One of three floor plans for the Elm 24' length, the Vantage delivers the bedroom along with a great room and kitchen which are 14'2" long. The other Equator and Overlook floor plans work for different reasons, with the Equator offering a back room for one adult to sleep (or a study) and the Overlook maximizing the great room. Both are fine but not the SLEEPER inside the Elm 24 Vantage, wrapped up in a iconic Elm home!
Here's the Cypress 24 Vantage, outside and inside (downstairs plan)
Welcome the Cypress 24 Vantage
One of three floor plans for the Cypress 24' length, the Vantage is a special option for this popular home. You experience a roomy bedroom area, the 14'-2" kitchen and great room length AND the terrific bump-out area to use for cozy seating, a study or anything else. When surrounded by five windows, the "nook" is the favorite extra room that's inside and outside.
As you head into your spring build, the Vantages may offer the right response if you declare: "I don't want to climb a ladder!" or "My dog can't get here easily, and neither can I!" Furthermore, the ladder ascends into the loft and feels safe whenever you do need to reach the extra bedroom or storage up there.
At this point, we welcome all your comments! Did we address your needs? What works and doesn't work here? Would you select this model to build or buy? What questions do you have about the model? It's time for Tumbleweed to see if this floor plan hits your sweet spot, and feel free to drop us a line here.
Why not get "hands-on" at a tiny building and designing workshop? It's one thing to imagine building, and quite another to try it yourself. Head over to Memphis, TN to meet presenters, see demos, tour six houses, build a rocket stove and help construct two tiny cabins.
At Relaxshack's three day gathering, you won't be relaxing at all. You will learn about affordable building, design and decor from host Derek Diedricksen plus many other tiny builders, bloggers and dwellers. To claim your workshop spot, taking place April 11-13th, sign up here.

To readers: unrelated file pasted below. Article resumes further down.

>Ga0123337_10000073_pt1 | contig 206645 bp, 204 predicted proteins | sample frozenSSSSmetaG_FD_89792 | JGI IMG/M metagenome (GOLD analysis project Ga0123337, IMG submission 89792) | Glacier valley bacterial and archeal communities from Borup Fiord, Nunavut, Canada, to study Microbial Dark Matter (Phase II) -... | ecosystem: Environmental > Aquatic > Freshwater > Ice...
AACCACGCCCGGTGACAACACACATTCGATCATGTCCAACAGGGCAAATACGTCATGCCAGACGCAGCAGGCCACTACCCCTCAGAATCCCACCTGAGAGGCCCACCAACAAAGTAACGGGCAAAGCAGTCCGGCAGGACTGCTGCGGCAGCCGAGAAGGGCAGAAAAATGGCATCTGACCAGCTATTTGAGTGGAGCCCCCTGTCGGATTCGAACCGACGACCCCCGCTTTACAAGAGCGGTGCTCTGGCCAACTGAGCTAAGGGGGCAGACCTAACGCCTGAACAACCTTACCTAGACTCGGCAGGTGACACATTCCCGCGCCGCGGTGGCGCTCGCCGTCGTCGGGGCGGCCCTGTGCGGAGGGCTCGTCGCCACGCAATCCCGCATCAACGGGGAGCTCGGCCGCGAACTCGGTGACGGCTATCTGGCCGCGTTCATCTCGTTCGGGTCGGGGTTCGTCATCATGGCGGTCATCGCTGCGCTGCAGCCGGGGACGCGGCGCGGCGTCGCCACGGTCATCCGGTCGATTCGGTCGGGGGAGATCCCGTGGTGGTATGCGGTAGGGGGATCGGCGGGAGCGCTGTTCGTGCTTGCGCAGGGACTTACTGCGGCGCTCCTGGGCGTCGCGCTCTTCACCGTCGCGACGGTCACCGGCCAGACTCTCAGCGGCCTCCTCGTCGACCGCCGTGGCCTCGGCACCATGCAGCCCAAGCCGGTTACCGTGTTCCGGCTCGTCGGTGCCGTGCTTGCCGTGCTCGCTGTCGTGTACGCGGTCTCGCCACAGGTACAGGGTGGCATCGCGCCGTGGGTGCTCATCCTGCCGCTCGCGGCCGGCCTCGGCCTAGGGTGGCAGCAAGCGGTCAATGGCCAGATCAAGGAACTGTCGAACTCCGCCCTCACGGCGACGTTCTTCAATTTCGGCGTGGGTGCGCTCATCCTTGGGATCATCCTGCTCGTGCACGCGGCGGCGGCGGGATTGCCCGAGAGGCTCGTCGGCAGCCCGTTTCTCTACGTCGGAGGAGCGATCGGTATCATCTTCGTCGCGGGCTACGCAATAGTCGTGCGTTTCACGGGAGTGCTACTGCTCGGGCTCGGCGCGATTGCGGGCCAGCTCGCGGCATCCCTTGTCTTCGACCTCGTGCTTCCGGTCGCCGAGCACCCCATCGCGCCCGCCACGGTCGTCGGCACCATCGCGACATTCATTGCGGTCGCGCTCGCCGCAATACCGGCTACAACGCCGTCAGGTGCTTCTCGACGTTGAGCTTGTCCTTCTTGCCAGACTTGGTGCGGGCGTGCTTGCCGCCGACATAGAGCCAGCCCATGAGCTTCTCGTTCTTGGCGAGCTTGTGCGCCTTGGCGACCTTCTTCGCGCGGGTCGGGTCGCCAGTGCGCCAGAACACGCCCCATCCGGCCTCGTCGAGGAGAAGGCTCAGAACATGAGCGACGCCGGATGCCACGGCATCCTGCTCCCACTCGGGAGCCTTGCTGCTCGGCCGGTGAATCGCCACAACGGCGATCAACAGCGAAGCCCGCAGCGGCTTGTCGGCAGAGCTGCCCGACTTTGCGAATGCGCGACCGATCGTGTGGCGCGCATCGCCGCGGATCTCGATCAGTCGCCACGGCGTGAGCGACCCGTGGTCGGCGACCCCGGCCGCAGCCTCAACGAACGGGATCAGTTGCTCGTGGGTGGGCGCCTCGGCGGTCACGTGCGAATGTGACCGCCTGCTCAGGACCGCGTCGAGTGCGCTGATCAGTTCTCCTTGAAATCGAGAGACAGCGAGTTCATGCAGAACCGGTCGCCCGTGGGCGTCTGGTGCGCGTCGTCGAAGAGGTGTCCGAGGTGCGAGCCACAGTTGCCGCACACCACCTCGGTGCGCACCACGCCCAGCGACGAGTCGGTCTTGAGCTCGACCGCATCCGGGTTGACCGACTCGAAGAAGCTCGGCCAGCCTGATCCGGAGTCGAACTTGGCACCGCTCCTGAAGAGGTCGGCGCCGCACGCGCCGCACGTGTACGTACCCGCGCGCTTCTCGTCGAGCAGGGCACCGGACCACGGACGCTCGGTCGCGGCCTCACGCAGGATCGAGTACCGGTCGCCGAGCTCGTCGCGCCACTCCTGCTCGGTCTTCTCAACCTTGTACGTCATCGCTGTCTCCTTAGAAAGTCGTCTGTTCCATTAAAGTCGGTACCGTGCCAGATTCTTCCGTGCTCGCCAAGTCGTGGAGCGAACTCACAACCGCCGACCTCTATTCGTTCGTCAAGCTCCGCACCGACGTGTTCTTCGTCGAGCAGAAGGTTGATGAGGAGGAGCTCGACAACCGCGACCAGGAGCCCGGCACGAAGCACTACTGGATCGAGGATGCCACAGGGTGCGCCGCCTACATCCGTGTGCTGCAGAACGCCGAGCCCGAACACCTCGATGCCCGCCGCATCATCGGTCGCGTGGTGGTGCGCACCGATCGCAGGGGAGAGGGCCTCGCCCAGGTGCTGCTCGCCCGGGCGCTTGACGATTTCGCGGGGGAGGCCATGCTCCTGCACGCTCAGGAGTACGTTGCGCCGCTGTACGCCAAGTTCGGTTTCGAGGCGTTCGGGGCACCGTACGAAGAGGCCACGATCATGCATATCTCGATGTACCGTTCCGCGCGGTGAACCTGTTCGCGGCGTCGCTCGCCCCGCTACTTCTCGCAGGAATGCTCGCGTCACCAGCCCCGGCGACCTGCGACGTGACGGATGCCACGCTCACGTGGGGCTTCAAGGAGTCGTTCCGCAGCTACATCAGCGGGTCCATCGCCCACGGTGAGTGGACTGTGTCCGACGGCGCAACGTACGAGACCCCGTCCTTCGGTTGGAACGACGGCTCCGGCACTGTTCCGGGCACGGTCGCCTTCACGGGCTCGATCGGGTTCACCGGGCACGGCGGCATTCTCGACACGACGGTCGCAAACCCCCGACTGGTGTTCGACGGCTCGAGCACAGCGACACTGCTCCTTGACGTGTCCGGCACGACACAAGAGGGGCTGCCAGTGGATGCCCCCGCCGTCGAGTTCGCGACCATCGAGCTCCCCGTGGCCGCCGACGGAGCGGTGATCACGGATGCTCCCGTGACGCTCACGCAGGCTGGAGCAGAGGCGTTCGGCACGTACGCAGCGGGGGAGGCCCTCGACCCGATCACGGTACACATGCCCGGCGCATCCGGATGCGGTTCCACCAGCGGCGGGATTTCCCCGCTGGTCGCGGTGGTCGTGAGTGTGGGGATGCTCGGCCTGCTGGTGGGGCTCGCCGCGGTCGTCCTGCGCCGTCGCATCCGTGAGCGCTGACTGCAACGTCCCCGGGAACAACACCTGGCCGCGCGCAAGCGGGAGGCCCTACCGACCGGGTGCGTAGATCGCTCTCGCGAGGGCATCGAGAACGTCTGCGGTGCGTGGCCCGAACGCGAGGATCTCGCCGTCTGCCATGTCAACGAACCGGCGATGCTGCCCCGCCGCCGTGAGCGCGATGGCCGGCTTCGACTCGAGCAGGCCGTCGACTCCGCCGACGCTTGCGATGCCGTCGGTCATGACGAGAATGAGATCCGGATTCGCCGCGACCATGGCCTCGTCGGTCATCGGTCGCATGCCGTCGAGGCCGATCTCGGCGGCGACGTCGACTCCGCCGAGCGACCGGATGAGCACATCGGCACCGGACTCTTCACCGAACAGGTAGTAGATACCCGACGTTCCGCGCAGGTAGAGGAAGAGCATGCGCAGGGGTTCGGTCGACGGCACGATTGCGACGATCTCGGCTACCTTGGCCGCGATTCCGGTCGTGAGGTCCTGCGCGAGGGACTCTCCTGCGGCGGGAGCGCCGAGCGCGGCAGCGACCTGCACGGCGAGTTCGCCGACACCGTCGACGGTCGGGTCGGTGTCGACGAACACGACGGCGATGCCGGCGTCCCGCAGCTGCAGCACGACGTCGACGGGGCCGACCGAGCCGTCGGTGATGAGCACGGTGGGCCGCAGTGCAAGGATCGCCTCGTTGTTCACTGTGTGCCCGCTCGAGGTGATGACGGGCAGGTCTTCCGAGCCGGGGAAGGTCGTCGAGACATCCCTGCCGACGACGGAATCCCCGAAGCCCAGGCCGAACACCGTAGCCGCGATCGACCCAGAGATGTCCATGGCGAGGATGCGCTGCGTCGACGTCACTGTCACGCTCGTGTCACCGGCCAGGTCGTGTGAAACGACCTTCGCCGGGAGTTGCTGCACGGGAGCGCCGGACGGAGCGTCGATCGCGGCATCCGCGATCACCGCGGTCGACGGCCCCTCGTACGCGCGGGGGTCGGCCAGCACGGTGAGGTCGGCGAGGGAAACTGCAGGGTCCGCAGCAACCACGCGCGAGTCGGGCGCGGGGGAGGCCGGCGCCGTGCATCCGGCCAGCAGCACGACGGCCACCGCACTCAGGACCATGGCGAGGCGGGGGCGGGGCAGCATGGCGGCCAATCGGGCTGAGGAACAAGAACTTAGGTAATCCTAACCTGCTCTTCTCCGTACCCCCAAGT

A Real Building Site: Just outside Memphis, Tennessee Tiny Homes builds on its six-acre site. It's where the hands-on workshop takes place, so you may view six cabins and other projects underway. There's inspiration from seeing new and salvaged materials used in these builds. You may also camp out there!
Derek Diedricksen is a tiny house expert, salvager, artist, videographer, author and Relaxshacks impresario. We welcome Deek's decor tips which he shares here, and you'll find more in Humble Homes, Simple Shacks. Take it away, Deek.
I've used many of these in budget-tight builds and more....
1. Don't be scared of re-purposing an old, or even a free-salvaged piece.
Many of the decorative items in my own home, and in the tiny houses, cabins, and shelters I build for clients have been scavenged roadside. "Trash Picker" you may be thinking/judging, but heck no, more like "Cash Picker" - I've sold SO many of these re-purposed items on craigslist to build funds for my projects. This not only saves you a bundle of money and keeps certain items out of the waste stream, but it serves to give your house a unique and often one-of-a-kind look. Sick of having the same exact furniture as half the neighbors on the block? Well here's your chance for individuality, creativity, and saving money.